Tuples -: Tuples are data structures this is very similar to lists but tuples can not be modified. Tuples can only be created. Tuples are so much like lists that you may wonder why Python bothers to include them. The reason is that tuples have important roles that ca not be efficiently filled by lists such as keys for dictionaries.
tuple1 = (10, 20, 30, 40) print(tuple1) count = 0 for i in tuple1: print("tuple1[%d] = %d"%(count, i));
Output of this Programme
(10, 20, 30, 40) tuple1 = 10 tuple1 = 20 tuple1 = 30 tuple1 = 40
Basic Tuples-: Creating a tuple is similar to creating a list. assign a sequence of values to a variable. A list is a sequence that are enclosed by [ and ]; a tuple is a sequence that’s enclosed by ( and ) as like this
>>> x = ('a', 'b', 'c','d','e')
This line 5 dimension tuples created .
After a tuple is created we are using it. It is using a list that it’s easy to forget that tuples and lists are different data types such as like
>>> x 'c' >>> x[1:] ('b', 'c') >>> len(x) 3 >>> max(x) 'c' >>> min(x) 'a' >>> 5 in x False >>> 5 not in x True
One-element tuples need a comma-: A small syntactical point is associated with using tuples. Because the square brackets used to enclose a list is not used elsewhere in Python. It is clear that  means an empty list and that  means a list with one element. The same thing is not true of the parentheses used to enclose tuples. Parentheses can also be used to group items in expressions to force a certain evaluation order. If we say (x + y) in a Python program do It means that x and y should be added and then put into a one-element tuple or It means that the parentheses should be used to force x and y to be added before any expressions to either side come into play?
This situation is a problem only for tuples with one element because tuples with more than one element always include commas to separate the elements and the commas tell Python that the parentheses indicate a tuple not a grouping. In the case of one-element tuples Python requires that the element in the tuple be followed by a comma to disambiguate the situation. In the case of zero-element (empty) tuples there’s no problem. An empty set of parentheses must be a tuple because it’s meaningless otherwise.
>>> x = 5 >>> y = 4 >>> (x + y) # This line adds x and y. 9 >>> (x + y,) # Including a comma indicates that the parentheses denote a tuple. (9,) >>> () # To create an empty tuple, use an empty pair of parentheses. ()
Packing and unpacking tuples-: Python permits tuples to appear on the left side of an assignment operator in which case variables in the tuple receive the corresponding values from the tuple on the right side of the assignment operator. example of this …
>>> (one, two, three, four) = (1, 2, 3, 4) >>> one 1 >>> two 2
This example can be written even more simply, because Python recognizes tuples in an assignment context even without the enclosing parentheses. The values on the right side are packed into a tuple and then unpacked into the variables on the left side.
one, two, three, four = 1, 2, 3, 4
One line of code has replaced the following four lines of code as like
one = 1 two = 2 three = 3 four = 4
This technique is a convenient way to swap values between variables. Instead of saying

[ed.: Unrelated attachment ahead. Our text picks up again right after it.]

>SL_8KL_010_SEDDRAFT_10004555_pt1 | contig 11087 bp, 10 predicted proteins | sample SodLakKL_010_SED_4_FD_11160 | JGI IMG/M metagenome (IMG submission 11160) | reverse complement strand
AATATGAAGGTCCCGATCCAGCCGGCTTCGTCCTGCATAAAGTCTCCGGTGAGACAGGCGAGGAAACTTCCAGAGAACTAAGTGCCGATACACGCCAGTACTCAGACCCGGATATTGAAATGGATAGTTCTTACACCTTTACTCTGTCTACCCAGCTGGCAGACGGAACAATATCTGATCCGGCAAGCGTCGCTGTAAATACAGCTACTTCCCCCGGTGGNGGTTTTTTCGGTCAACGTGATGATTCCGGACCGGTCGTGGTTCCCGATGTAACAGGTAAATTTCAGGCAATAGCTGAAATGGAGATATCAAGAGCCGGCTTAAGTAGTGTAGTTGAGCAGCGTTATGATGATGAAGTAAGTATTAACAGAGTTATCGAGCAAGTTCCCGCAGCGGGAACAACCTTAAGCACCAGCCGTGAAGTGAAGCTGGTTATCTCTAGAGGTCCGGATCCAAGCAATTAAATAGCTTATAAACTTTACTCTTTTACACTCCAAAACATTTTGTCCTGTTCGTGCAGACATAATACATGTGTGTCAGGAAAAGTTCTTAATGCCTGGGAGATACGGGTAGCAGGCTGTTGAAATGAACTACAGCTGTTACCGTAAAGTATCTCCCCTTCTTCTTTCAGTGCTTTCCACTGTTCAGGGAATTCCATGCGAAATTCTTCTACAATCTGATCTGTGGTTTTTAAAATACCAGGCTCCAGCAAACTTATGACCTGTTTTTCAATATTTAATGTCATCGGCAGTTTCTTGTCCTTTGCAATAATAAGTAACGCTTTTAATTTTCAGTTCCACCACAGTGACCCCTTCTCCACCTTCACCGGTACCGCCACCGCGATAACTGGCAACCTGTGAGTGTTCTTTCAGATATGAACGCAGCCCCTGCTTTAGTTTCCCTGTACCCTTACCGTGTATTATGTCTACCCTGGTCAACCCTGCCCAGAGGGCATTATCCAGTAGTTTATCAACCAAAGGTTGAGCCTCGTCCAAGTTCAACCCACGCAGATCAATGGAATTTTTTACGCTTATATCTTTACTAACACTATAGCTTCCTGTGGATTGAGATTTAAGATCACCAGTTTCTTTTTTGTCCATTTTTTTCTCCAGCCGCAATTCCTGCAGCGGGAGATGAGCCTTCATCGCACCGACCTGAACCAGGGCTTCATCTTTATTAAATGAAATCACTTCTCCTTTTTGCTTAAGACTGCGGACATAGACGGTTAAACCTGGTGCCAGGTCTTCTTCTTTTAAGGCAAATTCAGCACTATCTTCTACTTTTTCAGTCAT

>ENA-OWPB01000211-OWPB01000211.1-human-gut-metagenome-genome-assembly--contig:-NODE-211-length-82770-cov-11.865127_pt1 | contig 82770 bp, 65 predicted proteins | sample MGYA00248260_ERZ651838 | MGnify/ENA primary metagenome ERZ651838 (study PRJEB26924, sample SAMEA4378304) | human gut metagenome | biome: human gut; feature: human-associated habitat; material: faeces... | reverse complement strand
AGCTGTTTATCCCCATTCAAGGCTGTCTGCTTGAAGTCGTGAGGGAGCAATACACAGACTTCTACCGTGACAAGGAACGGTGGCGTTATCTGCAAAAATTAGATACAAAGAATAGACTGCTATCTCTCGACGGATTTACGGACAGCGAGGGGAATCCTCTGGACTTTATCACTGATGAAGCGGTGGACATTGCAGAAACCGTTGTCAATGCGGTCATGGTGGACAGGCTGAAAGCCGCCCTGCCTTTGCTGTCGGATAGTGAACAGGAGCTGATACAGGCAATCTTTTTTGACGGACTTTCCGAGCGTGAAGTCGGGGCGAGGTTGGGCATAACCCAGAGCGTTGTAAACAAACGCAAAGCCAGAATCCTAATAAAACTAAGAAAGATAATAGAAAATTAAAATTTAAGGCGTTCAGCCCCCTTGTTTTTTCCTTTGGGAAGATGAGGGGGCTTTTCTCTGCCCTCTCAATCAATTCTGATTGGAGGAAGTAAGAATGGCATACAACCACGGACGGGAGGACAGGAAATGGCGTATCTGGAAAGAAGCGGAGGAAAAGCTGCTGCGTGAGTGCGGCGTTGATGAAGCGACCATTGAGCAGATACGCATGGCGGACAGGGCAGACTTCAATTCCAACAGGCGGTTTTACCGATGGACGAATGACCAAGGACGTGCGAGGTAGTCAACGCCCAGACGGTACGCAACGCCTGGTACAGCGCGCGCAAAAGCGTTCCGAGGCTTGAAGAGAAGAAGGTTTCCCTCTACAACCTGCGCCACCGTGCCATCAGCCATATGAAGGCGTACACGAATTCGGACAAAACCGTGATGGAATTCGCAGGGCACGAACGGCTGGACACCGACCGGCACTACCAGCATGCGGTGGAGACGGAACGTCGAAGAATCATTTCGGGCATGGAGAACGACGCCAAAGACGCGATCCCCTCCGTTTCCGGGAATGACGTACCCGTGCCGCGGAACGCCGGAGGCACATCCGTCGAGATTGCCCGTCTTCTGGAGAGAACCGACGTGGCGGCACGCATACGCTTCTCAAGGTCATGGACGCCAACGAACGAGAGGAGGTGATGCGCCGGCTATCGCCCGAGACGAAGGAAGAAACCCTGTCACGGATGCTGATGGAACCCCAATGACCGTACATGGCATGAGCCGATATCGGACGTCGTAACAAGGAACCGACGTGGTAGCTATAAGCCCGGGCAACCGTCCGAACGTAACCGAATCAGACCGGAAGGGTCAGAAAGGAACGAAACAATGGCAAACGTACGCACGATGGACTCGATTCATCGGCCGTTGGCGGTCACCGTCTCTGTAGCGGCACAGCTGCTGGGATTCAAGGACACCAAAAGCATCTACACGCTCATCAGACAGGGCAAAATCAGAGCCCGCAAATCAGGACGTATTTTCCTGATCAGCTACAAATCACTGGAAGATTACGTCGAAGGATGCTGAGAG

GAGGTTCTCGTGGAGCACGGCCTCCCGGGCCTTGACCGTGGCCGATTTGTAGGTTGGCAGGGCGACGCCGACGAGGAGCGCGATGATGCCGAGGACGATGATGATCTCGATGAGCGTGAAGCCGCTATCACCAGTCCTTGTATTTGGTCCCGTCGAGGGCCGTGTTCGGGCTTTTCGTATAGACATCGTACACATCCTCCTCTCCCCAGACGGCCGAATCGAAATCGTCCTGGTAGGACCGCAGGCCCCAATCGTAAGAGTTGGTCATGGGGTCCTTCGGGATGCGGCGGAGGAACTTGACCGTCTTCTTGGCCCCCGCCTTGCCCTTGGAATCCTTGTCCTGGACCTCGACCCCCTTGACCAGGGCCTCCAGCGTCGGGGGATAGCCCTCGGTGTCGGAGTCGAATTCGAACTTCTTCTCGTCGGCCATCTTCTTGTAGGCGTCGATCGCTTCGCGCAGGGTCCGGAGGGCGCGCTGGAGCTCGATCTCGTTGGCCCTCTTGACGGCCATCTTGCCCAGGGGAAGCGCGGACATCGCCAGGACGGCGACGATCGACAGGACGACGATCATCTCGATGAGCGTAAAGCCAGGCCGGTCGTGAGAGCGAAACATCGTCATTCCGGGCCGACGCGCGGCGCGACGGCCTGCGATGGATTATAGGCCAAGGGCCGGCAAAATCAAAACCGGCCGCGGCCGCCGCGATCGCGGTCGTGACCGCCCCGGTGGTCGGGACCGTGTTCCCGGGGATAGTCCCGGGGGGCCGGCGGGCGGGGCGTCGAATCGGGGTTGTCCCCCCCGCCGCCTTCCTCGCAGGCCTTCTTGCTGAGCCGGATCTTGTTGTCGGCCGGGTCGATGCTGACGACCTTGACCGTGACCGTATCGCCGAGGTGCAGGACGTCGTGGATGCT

temp = var1 var1 = var2 var2 = temp
var1, var2 = var2, var1
To make things even more convenient, Python 3 has an extended unpacking feature allowing an element marked with * to absorb any number of elements not matching the other elements. Again, some examples make this feature clearer here..
>>> x = (1, 2, 3, 4) >>> a, b, *c = x >>> a, b, c (1, 2, [3, 4]) >>> a, *b, c = x >>> a, b, c (1, [2, 3], 4) >>> *a, b, c = x >>> a, b, c ([1, 2], 3, 4) >>> a, b, c, d, *e = x >>> a, b, c, d, e (1, 2, 3, 4, )
The starred element receives all the surplus items as a list and that if there are no surplus elements the starred element receives an empty list. Packing and unpacking can also be performed by using list delimiters.
>>> [a, b] = [1, 2] >>> [c, d] = 3, 4 >>> [e, f] = (5, 6) >>> (g, h) = 7, 8 >>> i, j = [9, 10] >>> k, l = (11, 12) >>> a 1 >>> [b, c, d] [2, 3, 4] >>> (e, f, g) (5, 6, 7) >>> h, i, j, k, l (8, 9, 10, 11, 12)
Converting between lists and tuples-: Tuples can be easily converted to lists with the list function which takes any sequence as an argument and produces a new list with the same elements as the original sequence. lists can be converted to tuples with the tuple function which does the same thing but produces a new tuple instead of a new list.For example..
>>> list((1, 2, 3, 4)) [1, 2, 3, 4] >>> tuple([1, 2, 3, 4]) (1, 2, 3, 4)
list is a convenient way to break a string into characters >>> list("Hello") ['H', 'e', 'l', 'l', 'o']
Difference between tuples and lists -: The main difference between tuples and lists is that tuples are immutable. An attempt to modify a tuple results in a confusing error message which is Python way of saying that it doesn’t know how to set an item in a tuple.
List is mutable.The tuple is immutable.The List has the variable length.The tuple has the fixed length.The list provides more functionality than tuple. The tuple provides less functionality than the list.The list Is used in the scenario in which we need to store the simple collections with no constraints where the value of the items can be changed. The tuple is used in the cases where we need to store the read-only collections as like the value of the items can not be changed. It can be used as the key inside the dictionary.